…Just an experiment in the pursuit of excellence.

Best wishes, and as always my deepest thanks for your support,

Luke

Don’t Go Back To Sleep – Music For Solo Piano Vol. 1

The Home of Laughter – Music for Solo Piano Vol. 2

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11 Comments (+add yours?)

  1. Richard Young
    Oct 29, 2012 @ 19:43:51

    Your search for a good recording technician illustrates how difficult it is to capture the true sound of a piano. The overtones of the instrument are extremely subtle and hard to capture completely. I’m glad you found someone to do this.

  2. Luke Slott
    Oct 30, 2012 @ 00:23:46

    You’re absolutely right Richard. There are so many subtle ingredients in a good piano recording… the room, the mics, not to mention the instrument itself! Many thanks for reading.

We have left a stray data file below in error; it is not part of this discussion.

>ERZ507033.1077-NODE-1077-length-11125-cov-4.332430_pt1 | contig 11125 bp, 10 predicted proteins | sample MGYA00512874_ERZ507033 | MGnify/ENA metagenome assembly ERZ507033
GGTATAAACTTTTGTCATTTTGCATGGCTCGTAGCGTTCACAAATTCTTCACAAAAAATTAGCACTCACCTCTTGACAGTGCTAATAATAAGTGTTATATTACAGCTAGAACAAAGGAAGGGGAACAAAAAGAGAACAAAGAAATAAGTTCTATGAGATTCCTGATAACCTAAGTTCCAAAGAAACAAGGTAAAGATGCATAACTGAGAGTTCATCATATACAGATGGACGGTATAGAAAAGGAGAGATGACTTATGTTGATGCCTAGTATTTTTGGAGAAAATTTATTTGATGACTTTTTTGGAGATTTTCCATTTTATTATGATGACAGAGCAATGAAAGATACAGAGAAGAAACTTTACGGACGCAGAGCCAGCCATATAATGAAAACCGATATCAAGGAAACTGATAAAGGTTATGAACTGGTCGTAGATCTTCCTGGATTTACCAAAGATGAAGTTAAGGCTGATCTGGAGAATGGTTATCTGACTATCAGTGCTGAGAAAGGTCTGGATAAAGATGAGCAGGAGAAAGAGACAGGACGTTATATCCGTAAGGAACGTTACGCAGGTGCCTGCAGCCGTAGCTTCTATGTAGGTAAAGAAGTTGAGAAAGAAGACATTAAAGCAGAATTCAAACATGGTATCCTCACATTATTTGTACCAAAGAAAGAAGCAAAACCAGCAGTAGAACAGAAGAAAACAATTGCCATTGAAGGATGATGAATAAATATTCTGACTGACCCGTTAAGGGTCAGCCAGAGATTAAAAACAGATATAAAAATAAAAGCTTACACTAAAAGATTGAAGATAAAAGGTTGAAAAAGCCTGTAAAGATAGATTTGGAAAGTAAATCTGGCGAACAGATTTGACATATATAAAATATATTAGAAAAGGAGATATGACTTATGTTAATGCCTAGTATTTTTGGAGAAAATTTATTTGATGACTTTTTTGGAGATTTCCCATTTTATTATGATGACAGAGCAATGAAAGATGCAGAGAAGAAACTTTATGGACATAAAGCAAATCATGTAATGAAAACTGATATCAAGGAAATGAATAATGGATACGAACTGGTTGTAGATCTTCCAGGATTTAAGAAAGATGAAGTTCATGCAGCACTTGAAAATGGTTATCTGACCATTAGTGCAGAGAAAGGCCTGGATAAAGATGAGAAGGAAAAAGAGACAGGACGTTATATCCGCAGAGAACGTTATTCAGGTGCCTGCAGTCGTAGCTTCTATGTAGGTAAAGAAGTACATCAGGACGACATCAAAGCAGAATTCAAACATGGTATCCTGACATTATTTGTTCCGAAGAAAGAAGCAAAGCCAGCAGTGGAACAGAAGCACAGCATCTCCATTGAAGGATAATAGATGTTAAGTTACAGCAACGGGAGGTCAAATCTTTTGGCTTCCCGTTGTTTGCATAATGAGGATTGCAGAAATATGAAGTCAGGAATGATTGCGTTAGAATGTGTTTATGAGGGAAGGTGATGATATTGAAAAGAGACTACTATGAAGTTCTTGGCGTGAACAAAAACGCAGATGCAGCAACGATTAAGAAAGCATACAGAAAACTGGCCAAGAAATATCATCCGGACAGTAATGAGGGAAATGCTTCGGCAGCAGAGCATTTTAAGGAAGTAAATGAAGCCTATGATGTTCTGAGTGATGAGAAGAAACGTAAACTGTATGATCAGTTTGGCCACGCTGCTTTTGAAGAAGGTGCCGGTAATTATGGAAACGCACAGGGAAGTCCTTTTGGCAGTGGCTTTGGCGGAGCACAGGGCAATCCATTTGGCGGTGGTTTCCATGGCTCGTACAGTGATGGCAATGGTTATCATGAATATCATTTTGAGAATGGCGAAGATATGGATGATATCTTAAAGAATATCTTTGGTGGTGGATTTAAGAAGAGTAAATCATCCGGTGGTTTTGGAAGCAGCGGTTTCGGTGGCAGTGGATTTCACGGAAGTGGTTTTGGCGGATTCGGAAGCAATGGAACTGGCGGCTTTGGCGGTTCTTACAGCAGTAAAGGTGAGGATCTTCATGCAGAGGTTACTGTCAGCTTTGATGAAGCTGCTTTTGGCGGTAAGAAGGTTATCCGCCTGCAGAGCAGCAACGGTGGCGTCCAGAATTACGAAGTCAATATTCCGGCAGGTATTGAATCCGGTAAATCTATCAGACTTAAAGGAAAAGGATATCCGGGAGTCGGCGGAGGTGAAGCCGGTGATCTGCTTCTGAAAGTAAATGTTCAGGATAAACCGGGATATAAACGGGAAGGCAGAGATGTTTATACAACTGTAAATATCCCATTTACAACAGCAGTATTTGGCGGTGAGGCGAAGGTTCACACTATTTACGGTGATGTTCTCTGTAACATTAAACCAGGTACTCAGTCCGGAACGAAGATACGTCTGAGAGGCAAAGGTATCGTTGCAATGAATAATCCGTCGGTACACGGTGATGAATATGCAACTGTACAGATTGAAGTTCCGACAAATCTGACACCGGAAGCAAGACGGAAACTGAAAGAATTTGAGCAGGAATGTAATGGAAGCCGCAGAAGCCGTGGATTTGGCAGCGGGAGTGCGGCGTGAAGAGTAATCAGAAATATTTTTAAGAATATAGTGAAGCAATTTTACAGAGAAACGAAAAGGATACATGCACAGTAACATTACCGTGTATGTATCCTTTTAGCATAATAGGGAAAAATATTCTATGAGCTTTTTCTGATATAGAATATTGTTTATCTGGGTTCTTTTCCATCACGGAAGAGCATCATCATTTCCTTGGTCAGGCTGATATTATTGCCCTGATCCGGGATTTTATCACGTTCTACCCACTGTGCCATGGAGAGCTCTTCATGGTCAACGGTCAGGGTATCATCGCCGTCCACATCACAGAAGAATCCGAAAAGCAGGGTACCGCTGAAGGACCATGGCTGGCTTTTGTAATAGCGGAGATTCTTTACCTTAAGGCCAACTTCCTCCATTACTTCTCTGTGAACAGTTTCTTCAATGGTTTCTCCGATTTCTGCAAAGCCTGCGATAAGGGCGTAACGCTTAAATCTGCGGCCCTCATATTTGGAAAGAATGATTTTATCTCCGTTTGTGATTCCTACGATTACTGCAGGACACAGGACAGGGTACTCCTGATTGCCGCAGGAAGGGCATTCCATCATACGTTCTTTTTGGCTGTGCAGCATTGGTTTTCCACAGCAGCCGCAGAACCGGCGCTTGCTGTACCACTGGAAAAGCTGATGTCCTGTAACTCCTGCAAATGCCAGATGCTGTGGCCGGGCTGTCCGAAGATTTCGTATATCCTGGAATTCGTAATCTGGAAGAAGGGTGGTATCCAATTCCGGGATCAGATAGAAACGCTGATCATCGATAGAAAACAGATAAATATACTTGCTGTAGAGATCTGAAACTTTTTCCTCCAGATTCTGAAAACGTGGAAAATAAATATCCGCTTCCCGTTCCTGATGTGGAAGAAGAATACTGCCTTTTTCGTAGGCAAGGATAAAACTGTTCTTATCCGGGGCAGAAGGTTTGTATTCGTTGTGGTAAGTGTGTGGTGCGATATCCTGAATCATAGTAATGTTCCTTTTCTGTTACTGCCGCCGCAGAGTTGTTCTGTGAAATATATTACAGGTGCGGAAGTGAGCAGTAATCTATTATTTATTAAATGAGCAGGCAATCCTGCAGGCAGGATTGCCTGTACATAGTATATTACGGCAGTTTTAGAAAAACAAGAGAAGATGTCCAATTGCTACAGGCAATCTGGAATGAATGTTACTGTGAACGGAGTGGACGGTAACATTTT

3. elikamahony
    Oct 30, 2012 @ 08:57:58

    Hi Luke,

    Thanks so much for this inspiring post. I’m so happy for you that you have found a way to record your lovely piano pieces. I’m sure you are absolutely thrilled. I’m in a transition right now and am looking for a new producer to record my next album. I’m hoping that I can achieve this long distance. I look forward to hearing how your recording sessions go and whether you were satisfied with the outcome. If you have any thoughts or recommendations please let me know.

    On another note, I’m looking for a way to score my piano pieces. Did you do that on your own or did you hire someone to do it for you? (Sorry if I’ve asked you that before – my memory seems to be on vacation)!

    Wishing the best with your new project.

    Warm regards, Elika

    http://www.elikamahony.com

    “Let your heart burn with loving-kindness for all who may cross your path”. Baha’u’llah

    ________________________________

  4. Anonymous
    Oct 30, 2012 @ 12:30:49